Scott prefers complaint against General Jesup—Court of inquiry ordered by the President—Scott fully exonerated by the court—Complaints of citizens—Difficulties of the campaign—Speech in Congress of Hon. Richard Biddle—Scott declines an invitation to a dinner in New York city—Resolutions of the subscribers—Scott is ordered to take charge of and remove the Cherokee Indians—Orders issued to troops and address to the Indians—Origin of the Cherokee Indian troubles—Collision threatened between Maine and New Brunswick, and Scott sent there—Correspondence with Lieutenant-Governor Harvey—Seizure of Navy Island by Van Rensselaer—Governor Marcy.
General Scott had, a short time previous to the events just narrated, complained to the War Department of disobedience of orders on the part of General Jesup, who had written a letter to the Globe newspaper in Washington charging that Scott’s conduct had been destructive of the best interests of the country. Mr. Francis P. Blair, the editor to whom the letter was addressed, showed it to President Jackson, who indorsed on it an order to the Secretary of War to recall General Scott to Washington, and that an inquiry be held as to his delay in prosecuting the Creek War and the failure of the Florida campaign. On Scott’s arrival in Washington he asked for a court of inquiry, which was ordered on October 3d, composed of Major-General Alexander Macomb and Brigadier-Generals Henry Atkinson and Hugh Brady, with Colonel Cooper, General Macomb’s aid-de-camp, as judge advocate. The court assembled at Frederick, Md., and was delayed some time by the absence of witnesses. General Scott addressed the court in his own defense.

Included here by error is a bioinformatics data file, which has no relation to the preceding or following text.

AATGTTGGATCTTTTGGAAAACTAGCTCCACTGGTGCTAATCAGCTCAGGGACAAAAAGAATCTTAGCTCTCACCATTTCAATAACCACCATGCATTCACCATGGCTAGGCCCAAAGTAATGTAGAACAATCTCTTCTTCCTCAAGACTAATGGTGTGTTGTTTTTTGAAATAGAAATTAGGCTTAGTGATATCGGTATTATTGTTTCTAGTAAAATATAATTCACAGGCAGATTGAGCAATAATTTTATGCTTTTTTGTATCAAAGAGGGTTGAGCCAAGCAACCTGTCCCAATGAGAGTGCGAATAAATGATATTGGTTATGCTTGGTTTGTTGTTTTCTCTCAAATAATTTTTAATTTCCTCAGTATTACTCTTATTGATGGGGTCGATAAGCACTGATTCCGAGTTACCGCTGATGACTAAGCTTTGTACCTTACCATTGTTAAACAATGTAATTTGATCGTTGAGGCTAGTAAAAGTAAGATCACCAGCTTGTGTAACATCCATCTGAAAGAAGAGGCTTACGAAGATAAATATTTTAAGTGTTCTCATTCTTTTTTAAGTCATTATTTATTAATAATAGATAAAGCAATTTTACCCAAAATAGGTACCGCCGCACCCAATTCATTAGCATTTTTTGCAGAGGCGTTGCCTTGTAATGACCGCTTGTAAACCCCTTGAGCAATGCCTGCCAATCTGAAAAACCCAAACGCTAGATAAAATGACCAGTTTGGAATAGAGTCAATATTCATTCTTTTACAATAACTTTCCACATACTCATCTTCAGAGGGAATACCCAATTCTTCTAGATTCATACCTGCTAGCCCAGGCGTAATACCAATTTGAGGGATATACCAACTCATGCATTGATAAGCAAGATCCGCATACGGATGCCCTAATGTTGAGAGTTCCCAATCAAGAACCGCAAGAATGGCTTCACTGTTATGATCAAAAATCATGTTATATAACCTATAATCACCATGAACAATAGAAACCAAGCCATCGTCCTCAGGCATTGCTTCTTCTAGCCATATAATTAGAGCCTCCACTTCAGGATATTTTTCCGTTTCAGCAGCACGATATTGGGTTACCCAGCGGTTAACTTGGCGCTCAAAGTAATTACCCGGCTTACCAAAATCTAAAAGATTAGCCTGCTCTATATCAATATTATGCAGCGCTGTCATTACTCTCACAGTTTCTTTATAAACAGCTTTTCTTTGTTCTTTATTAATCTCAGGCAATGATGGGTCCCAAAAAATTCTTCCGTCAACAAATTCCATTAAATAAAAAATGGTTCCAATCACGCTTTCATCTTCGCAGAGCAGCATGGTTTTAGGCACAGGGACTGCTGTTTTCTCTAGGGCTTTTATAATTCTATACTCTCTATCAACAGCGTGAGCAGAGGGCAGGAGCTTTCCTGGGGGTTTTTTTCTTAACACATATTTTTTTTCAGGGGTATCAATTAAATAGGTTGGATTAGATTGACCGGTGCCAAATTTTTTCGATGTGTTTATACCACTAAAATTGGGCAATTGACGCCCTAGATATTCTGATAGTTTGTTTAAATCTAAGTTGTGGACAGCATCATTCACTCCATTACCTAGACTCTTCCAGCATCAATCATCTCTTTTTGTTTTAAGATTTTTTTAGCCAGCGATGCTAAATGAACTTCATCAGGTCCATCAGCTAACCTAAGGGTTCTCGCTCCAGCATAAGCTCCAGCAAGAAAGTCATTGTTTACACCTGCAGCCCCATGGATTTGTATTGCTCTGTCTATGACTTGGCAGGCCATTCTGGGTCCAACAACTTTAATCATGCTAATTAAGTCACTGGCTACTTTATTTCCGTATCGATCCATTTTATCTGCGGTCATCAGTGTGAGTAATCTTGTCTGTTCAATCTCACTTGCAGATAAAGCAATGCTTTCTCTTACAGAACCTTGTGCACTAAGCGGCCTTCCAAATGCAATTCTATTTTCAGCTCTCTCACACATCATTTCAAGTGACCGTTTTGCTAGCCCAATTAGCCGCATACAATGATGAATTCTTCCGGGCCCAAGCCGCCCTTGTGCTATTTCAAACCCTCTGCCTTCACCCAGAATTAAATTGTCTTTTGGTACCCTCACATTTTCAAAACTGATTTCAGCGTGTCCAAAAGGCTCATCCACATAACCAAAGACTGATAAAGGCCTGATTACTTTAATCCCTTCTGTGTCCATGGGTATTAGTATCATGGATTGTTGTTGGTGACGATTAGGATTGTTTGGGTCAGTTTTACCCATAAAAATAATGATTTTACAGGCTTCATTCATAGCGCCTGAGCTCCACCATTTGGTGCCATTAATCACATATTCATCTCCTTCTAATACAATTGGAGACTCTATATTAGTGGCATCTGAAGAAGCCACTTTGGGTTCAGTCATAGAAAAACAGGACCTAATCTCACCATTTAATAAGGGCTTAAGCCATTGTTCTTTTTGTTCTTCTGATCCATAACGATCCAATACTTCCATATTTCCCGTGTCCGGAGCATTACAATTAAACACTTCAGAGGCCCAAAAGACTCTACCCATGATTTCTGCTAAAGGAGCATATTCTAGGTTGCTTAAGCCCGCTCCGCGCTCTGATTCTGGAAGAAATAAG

The finding was unanimous that the plan of the Seminole campaign was well devised, and prosecuted with energy, steadiness, and ability; and as to the Creek campaign, the court decided that the plan of the campaign as adopted by General Scott was well calculated to lead to successful results, and that it was prosecuted by him, as far as practicable, with zeal and ability until he was recalled from the command. This was not only a full vindication, but a compliment to him expressed in the broadest sense.
He now addressed a letter to Secretary of War Joel R. Poinsett, asking the immediate direction of affairs in Florida, as this was a part of the geographical division to which he had been assigned, and a large number of the troops of his command had been ordered there; and that he was senior in rank to General Jesup, then commanding there. The members of Congress from his native State made a unanimous appeal to the Secretary of War seconding his application, but the application was denied.
Some citizens of Florida made complaints of the nonsuccess of the army, and severely censured General Scott. In fact, complaints of this nature were made against every officer who commanded in Florida, except General Zachary Taylor. It has been seen that the court of inquiry fully vindicated General Scott’s course in the management of the war in Florida. The campaign, however, vindicated itself. Considering the scarcity of all the means at hand, it is remarkable how much was accomplished with so little loss of life.